Step 2: Wiring It Up
The wiring will depend on whether you use stripboard or a solderless breadboard, which sort of Arduino, and whether you use the level translator, and so I'll leave you to work out the wiring or the stripboard layout. (If you don't feel able to do that, go and try one or two simple Arduino projects, or projects using stripboard, and come back when you've got the idea.)
The level converter has two power inputs labelled HV and LV, in addition to Gnd. HV is connected to the 5V supply and LV to the 3.3V output of the MPU-9150 using the thin wire you soldered to it. The SDA and SCL pins from the Arduino use 5V logic levels and are connected to the HV1 and HV2 pins on the level converter. The LV1 and LV2 pins then present the same signals to the MPU-9150 at 3.3V logic levels. Your device may also have HV3, HV4, LV3 and LV4 connections, which are not used.
Step 3: Programming Your Arduino
The sketch comprises three files (attached). Copy all three into a new folder called "Compass" in your Arduino sketches folder. The sketch should then appear in your sketchbook in the Arduino IDE.
Before compiling, check the #define configuration options at the top of the file under the Compass tab and modify as required.
- PIN defines the Arduino pin used for the Neopixel data input, by default, pin 8.
- BRILL is the default pixel brilliance, which can be anything up to 255, but higher values are blinding and may take more current than your power supply can provide, especially with one of the larger sizes of ring. I never normally go above 30.
- PIXELS is the number of pixels in the ring. Sizes currently available from Adafruit are 12 (which works very well), 16, 24 (a really nice size) and 60 (huge - great if you've got the cash).
- REVERSED: leave this commented out if your ring is on the same side of the board as the MPU-9150. The first pixel should be in the positive accelerometer Y direction with respect to MPU-9150. Uncomment it of your ring is on the opposite side of the board (having flipped the board about the Y axis).
You will need to download and install the MPU6050 library (this also contains code for the MPU-9150, a superset of the MPU6050) and the Adafruit Neopixel library. Compile the sketch and upload to your Arduino.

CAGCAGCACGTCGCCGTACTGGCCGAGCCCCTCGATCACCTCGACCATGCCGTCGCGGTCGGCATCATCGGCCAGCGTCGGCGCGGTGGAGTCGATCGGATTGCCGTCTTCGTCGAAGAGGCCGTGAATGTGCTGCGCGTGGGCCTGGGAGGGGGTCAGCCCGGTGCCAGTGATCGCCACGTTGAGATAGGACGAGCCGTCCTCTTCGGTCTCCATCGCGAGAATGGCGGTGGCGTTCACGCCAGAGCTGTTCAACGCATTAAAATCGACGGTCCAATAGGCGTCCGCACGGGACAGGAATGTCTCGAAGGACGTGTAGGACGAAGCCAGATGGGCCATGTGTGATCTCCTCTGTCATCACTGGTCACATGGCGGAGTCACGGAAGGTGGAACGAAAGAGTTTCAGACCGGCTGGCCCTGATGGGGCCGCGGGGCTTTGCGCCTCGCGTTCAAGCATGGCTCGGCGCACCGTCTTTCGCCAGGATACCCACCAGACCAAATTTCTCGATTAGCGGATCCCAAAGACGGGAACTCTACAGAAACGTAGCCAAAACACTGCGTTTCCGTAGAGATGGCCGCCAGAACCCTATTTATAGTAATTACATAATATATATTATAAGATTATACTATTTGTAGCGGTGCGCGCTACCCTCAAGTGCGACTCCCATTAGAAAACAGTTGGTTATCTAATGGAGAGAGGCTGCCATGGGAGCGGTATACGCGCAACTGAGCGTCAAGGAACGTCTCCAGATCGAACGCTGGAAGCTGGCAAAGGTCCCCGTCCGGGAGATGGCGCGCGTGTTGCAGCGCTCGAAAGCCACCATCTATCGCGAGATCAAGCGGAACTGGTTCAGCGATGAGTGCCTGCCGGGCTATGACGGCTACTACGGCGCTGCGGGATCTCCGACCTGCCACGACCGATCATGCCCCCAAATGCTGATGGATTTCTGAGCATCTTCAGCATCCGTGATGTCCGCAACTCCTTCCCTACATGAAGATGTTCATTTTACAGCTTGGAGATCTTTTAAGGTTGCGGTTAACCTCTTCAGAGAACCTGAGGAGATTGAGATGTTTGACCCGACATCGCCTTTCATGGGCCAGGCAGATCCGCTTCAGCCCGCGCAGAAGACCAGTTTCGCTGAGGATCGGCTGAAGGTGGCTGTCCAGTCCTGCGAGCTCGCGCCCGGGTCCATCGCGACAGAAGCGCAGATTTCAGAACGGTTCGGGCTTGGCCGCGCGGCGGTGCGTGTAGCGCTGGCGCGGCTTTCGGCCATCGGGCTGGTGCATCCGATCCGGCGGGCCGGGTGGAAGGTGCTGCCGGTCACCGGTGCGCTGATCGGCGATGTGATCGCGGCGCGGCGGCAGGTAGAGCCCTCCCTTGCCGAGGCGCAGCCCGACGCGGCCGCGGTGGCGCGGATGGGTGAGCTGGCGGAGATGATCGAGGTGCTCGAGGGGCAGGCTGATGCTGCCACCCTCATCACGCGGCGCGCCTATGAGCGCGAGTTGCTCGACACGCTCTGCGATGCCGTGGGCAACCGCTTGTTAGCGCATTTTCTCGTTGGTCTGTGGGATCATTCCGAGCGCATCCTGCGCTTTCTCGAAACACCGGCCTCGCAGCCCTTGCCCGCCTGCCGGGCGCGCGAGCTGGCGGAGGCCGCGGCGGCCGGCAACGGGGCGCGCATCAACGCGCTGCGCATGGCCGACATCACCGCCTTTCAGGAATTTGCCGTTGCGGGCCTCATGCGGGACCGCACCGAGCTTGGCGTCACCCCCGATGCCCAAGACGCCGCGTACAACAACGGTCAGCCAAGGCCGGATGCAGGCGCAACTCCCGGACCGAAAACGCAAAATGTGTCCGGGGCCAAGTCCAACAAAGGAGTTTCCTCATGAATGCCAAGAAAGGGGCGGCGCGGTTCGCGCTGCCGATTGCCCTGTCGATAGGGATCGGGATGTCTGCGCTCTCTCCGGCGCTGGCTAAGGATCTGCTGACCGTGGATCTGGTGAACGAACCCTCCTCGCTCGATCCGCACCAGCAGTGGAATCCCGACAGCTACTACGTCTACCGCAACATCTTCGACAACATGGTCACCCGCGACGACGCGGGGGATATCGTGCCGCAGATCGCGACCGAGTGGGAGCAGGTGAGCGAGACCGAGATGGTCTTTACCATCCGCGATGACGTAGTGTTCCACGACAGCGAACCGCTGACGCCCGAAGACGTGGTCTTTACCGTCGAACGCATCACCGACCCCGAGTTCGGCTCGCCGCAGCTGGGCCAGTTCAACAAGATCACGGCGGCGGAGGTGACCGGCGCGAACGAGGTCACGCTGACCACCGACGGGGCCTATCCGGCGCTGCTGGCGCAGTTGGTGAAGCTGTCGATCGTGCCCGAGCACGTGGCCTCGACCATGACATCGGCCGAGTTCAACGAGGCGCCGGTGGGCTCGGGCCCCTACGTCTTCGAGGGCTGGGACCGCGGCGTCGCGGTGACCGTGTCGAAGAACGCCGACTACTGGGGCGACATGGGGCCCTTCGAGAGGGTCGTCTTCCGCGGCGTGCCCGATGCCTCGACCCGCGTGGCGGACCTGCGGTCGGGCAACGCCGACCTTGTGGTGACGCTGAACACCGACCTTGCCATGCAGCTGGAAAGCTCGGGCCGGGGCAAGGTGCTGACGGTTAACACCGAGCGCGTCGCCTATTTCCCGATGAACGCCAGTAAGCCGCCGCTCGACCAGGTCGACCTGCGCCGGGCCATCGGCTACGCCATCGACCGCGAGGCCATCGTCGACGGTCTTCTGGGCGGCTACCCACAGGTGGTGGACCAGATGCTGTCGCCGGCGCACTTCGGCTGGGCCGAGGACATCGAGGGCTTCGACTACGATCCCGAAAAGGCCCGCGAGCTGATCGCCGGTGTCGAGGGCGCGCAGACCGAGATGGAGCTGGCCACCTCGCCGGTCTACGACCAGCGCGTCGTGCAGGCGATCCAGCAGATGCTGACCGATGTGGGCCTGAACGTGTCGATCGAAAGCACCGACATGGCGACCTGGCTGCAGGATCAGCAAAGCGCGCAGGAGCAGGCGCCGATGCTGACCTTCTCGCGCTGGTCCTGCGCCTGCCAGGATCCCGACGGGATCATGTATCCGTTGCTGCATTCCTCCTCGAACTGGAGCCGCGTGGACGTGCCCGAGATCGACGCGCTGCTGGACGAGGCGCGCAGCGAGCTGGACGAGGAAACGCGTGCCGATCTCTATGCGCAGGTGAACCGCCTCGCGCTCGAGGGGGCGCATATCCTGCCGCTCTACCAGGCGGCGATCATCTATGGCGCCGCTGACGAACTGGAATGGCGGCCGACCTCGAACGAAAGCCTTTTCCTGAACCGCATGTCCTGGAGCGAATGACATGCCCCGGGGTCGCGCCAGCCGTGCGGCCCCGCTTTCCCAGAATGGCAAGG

Step 4: The Automatic Calibration Procedure
The first time you run the sketch it starts by entering the calibration procedure. Hold the completed device a few inches above the desk, keeping one edge of the board aligned with the edge of the desk, or any other fixed straight edge.
The Neopixel ring will show some green and some blue pixels. Level the board until they are all green. Remaining blue pixels indicate the side that is too high (the sky is blue). When it's satisfied that it's horizontal it will take several magnetometer readings then flash all pixels once.
It will now ask you to tip it to 45 degrees in each of 4 directions, indicating which way to tip it with green and blue pixels as before, taking measurements at each position and flashing all pixels 2, 3, 4 and finally 5 times. Take care always to keep the edge of the board aligned with the edge of the desk.
The whole procedure will be repeated 3 times, after which the magnetometer offsets will be calculated and stored.
Once calibrated, the sketch will simulate a compass. Level the board by eliminating blue pixels in order to get a reliable reading. A red dot is superimposed, indicating North. The dot fades from one pixel as it moves to the next.
You can cause it to re-enter calibration mode whenever you like, simply by twisting the board sharply one way then the other several times.